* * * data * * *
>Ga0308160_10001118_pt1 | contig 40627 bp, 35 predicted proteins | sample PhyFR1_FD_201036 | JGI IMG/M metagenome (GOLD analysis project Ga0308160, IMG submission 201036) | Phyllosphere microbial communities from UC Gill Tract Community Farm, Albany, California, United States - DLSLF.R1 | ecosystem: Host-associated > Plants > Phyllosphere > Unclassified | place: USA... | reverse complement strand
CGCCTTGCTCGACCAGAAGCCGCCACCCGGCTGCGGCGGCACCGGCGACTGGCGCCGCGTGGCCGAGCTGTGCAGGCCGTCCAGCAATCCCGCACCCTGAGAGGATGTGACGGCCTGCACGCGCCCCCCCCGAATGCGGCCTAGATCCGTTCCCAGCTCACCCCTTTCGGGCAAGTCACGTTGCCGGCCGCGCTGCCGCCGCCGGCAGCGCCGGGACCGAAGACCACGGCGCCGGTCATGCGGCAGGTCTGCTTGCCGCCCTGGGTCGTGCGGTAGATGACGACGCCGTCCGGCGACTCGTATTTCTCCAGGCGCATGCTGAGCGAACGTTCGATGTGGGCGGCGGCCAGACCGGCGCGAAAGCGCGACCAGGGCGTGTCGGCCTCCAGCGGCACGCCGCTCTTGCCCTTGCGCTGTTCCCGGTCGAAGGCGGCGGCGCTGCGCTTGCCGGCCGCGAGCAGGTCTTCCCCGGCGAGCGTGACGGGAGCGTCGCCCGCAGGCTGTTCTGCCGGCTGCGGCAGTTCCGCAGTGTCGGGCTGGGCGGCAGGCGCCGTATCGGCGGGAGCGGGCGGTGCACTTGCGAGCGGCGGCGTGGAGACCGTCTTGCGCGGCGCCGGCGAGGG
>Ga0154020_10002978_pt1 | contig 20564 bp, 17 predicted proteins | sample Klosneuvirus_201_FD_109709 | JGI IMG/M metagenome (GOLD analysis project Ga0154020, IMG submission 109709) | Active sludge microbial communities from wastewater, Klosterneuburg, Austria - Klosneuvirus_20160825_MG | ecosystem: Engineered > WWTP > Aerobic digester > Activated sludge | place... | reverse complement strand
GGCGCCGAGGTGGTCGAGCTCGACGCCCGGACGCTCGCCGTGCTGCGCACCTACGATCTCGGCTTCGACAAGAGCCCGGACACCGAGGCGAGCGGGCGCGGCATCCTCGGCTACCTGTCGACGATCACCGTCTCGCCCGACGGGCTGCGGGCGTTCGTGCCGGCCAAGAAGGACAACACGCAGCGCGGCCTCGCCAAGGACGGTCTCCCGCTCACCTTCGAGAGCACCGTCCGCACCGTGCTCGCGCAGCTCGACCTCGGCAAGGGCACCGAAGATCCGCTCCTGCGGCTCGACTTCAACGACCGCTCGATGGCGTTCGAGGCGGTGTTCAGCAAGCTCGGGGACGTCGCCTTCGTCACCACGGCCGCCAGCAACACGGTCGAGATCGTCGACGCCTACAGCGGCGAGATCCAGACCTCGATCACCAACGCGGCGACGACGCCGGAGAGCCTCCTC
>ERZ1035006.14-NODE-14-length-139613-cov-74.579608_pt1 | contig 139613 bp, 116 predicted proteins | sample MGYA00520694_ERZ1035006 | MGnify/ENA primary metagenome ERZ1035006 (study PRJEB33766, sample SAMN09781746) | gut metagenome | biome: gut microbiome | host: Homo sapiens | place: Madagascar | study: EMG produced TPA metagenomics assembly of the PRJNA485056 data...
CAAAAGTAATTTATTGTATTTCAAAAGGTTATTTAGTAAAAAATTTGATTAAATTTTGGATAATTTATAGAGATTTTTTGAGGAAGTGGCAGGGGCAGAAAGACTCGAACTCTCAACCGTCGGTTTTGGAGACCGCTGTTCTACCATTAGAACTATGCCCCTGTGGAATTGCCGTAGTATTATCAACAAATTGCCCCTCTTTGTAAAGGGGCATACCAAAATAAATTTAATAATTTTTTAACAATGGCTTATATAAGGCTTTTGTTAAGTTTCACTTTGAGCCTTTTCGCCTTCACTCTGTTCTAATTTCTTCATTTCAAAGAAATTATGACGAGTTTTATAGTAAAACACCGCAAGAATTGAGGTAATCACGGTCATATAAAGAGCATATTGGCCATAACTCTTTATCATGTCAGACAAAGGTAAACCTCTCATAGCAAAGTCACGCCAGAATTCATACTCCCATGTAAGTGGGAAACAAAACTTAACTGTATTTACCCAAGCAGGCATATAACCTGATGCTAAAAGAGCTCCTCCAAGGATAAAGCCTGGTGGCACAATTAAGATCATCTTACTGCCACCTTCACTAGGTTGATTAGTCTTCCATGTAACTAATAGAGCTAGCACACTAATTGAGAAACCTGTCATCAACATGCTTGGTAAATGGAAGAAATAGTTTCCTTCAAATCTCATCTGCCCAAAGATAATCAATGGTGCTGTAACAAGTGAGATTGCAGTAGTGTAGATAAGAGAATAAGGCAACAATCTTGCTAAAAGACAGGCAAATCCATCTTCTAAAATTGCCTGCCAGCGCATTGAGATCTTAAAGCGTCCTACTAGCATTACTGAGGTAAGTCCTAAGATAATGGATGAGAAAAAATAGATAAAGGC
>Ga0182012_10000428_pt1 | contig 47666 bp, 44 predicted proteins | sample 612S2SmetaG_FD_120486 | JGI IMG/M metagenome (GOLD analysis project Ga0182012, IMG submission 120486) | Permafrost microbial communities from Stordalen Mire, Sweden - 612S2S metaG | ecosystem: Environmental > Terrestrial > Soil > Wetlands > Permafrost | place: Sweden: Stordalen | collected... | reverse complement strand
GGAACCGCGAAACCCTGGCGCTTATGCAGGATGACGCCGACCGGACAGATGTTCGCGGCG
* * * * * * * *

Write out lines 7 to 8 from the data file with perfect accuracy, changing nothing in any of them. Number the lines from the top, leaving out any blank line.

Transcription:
>Ga0182012_10000428_pt1 | contig 47666 bp, 44 predicted proteins | sample 612S2SmetaG_FD_120486 | JGI IMG/M metagenome (GOLD analysis project Ga0182012, IMG submission 120486) | Permafrost microbial communities from Stordalen Mire, Sweden - 612S2S metaG | ecosystem: Environmental > Terrestrial > Soil > Wetlands > Permafrost | place: Sweden: Stordalen | collected... | reverse complement strand
GGAACCGCGAAACCCTGGCGCTTATGCAGGATGACGCCGACCGGACAGATGTTCGCGGCG